Insurance or Signals? An Experimental Analysis of Behaviour Under Risk
Posted: 3 Nov 2004
The actions that individuals take to minimize the impact of risk generally involve cost. Thus, the actions that provide insurance often provide signals with regard to the individuals' underlying quality characteristics. Since the same action affects risk exposure and signals quality, individual objectives are difficult to disentangle. In this paper we use an experimental approach to distinguish between the two distinct objectives served by the same action.
A sample of 528 students taking a single course were provided with 4 optional pre-final tests. Increasing the number of pre-final tests reduced the weight of the mandatory final exam in the overall course grade. The literature on insurance markets predicts that poorer students would take more pre-final tests (tests as insurance); and further that a greater number of pre-final tests would, ceteris paribus, cause final exam performance to decline. However, the literature on market signaling predicts that better students would take on more pre-final tests (tests as signals), and hence a greater number of pre-final tests would be associated with a better final performance. The results provide strong support for the signaling hypothesis. This suggests that individuals' choices in risky situations are likely to have both direct (risk alleviation) and indirect (signaling) aspects.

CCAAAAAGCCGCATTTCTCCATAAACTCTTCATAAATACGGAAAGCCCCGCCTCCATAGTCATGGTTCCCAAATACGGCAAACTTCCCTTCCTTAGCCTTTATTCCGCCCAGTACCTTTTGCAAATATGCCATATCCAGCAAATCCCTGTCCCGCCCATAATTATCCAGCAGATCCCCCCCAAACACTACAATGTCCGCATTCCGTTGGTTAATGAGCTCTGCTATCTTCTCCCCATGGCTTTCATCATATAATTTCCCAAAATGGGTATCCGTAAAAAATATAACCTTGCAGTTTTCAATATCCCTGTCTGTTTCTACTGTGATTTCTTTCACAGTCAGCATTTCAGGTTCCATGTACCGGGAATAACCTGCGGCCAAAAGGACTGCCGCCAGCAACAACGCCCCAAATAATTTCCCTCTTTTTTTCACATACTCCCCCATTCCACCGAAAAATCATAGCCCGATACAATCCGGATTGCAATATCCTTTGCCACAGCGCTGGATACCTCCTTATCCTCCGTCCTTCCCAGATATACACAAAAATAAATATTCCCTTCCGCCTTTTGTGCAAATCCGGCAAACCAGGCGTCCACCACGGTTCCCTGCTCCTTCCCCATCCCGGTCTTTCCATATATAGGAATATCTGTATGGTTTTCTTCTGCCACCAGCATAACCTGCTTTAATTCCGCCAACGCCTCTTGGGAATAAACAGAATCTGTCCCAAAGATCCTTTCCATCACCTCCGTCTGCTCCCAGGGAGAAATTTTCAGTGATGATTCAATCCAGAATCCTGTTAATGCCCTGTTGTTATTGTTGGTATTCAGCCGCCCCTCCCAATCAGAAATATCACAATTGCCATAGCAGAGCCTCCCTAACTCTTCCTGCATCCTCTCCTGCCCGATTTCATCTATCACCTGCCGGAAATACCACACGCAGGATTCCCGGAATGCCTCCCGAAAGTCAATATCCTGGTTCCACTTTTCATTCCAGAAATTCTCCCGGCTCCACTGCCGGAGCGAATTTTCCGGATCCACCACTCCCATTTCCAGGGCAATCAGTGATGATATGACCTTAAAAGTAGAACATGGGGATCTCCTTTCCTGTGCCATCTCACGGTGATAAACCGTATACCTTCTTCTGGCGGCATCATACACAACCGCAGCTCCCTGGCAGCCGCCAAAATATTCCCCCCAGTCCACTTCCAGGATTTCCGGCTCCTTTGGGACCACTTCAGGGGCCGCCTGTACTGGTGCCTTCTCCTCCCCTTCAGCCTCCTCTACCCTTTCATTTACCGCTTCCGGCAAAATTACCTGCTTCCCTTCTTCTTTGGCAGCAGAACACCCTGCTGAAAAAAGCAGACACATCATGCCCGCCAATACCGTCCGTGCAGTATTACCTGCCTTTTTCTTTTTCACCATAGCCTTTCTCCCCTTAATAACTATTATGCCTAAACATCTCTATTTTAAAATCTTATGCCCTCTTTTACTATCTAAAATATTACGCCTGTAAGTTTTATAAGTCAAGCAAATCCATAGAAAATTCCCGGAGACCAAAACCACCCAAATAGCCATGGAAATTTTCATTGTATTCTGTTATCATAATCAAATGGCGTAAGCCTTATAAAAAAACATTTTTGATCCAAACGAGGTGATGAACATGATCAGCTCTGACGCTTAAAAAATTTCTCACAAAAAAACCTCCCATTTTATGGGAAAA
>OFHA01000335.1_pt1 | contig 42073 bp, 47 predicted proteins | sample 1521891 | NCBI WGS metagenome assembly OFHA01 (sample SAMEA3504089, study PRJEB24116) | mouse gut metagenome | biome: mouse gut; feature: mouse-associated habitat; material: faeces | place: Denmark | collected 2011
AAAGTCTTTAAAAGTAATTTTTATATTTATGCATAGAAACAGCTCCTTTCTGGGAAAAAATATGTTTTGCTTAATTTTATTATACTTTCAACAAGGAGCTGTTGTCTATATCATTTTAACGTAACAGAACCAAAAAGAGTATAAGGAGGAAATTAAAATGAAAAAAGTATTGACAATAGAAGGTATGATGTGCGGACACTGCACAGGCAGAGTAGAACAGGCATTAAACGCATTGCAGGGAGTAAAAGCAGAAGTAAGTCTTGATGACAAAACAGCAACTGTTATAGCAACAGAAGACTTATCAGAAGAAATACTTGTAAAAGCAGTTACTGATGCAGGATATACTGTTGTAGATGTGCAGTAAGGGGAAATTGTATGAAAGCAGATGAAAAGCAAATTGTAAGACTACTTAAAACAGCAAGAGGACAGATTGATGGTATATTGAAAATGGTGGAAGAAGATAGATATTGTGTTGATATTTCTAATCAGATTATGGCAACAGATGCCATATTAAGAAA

Keywords: adverse selection, moral hazard, choice under risk
JEL Classification: C91, D81, D82, G22
Suggested Citation: Suggested Citation